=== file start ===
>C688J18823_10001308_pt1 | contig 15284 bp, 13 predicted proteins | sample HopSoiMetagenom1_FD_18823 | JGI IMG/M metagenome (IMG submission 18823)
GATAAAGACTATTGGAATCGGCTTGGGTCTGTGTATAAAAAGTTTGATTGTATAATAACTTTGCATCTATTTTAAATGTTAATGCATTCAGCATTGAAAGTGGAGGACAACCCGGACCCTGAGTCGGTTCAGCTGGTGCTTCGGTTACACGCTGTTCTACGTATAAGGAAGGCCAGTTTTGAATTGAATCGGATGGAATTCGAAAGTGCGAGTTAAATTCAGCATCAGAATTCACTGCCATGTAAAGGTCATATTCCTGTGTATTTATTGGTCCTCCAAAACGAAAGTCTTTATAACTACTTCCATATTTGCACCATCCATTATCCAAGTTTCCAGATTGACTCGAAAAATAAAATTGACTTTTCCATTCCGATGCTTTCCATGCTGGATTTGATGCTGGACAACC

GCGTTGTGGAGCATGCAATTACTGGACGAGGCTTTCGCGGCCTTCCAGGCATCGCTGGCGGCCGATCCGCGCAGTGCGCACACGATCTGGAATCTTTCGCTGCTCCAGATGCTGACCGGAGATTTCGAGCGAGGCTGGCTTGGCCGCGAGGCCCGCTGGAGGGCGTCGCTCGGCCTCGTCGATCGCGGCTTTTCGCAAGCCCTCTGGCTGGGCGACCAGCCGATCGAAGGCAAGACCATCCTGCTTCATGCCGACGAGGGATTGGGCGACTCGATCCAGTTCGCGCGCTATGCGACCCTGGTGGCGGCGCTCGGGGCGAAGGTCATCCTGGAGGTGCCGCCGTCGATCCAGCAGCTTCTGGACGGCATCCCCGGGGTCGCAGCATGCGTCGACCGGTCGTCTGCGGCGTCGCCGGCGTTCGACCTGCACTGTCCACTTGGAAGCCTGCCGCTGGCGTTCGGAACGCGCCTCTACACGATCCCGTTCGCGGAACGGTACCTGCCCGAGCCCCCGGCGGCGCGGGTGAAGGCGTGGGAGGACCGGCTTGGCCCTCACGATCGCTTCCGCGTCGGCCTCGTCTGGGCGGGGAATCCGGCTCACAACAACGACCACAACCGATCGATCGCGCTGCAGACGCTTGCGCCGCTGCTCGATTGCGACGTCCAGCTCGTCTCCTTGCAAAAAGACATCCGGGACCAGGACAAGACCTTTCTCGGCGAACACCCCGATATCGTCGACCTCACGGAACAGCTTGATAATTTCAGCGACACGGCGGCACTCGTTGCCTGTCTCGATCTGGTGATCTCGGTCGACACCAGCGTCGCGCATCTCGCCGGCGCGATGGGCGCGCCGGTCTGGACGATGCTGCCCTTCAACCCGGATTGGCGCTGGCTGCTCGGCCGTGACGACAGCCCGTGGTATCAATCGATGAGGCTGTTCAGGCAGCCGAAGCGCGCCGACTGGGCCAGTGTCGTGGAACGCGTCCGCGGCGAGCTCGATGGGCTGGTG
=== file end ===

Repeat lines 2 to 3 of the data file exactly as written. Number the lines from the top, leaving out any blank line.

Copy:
GATAAAGACTATTGGAATCGGCTTGGGTCTGTGTATAAAAAGTTTGATTGTATAATAACTTTGCATCTATTTTAAATGTTAATGCATTCAGCATTGAAAGTGGAGGACAACCCGGACCCTGAGTCGGTTCAGCTGGTGCTTCGGTTACACGCTGTTCTACGTATAAGGAAGGCCAGTTTTGAATTGAATCGGATGGAATTCGAAAGTGCGAGTTAAATTCAGCATCAGAATTCACTGCCATGTAAAGGTCATATTCCTGTGTATTTATTGGTCCTCCAAAACGAAAGTCTTTATAACTACTTCCATATTTGCACCATCCATTATCCAAGTTTCCAGATTGACTCGAAAAATAAAATTGACTTTTCCATTCCGATGCTTTCCATGCTGGATTTGATGCTGGACAACC

GCGTTGTGGAGCATGCAATTACTGGACGAGGCTTTCGCGGCCTTCCAGGCATCGCTGGCGGCCGATCCGCGCAGTGCGCACACGATCTGGAATCTTTCGCTGCTCCAGATGCTGACCGGAGATTTCGAGCGAGGCTGGCTTGGCCGCGAGGCCCGCTGGAGGGCGTCGCTCGGCCTCGTCGATCGCGGCTTTTCGCAAGCCCTCTGGCTGGGCGACCAGCCGATCGAAGGCAAGACCATCCTGCTTCATGCCGACGAGGGATTGGGCGACTCGATCCAGTTCGCGCGCTATGCGACCCTGGTGGCGGCGCTCGGGGCGAAGGTCATCCTGGAGGTGCCGCCGTCGATCCAGCAGCTTCTGGACGGCATCCCCGGGGTCGCAGCATGCGTCGACCGGTCGTCTGCGGCGTCGCCGGCGTTCGACCTGCACTGTCCACTTGGAAGCCTGCCGCTGGCGTTCGGAACGCGCCTCTACACGATCCCGTTCGCGGAACGGTACCTGCCCGAGCCCCCGGCGGCGCGGGTGAAGGCGTGGGAGGACCGGCTTGGCCCTCACGATCGCTTCCGCGTCGGCCTCGTCTGGGCGGGGAATCCGGCTCACAACAACGACCACAACCGATCGATCGCGCTGCAGACGCTTGCGCCGCTGCTCGATTGCGACGTCCAGCTCGTCTCCTTGCAAAAAGACATCCGGGACCAGGACAAGACCTTTCTCGGCGAACACCCCGATATCGTCGACCTCACGGAACAGCTTGATAATTTCAGCGACACGGCGGCACTCGTTGCCTGTCTCGATCTGGTGATCTCGGTCGACACCAGCGTCGCGCATCTCGCCGGCGCGATGGGCGCGCCGGTCTGGACGATGCTGCCCTTCAACCCGGATTGGCGCTGGCTGCTCGGCCGTGACGACAGCCCGTGGTATCAATCGATGAGGCTGTTCAGGCAGCCGAAGCGCGCCGACTGGGCCAGTGTCGTGGAACGCGTCCGCGGCGAGCTCGATGGGCTGGTG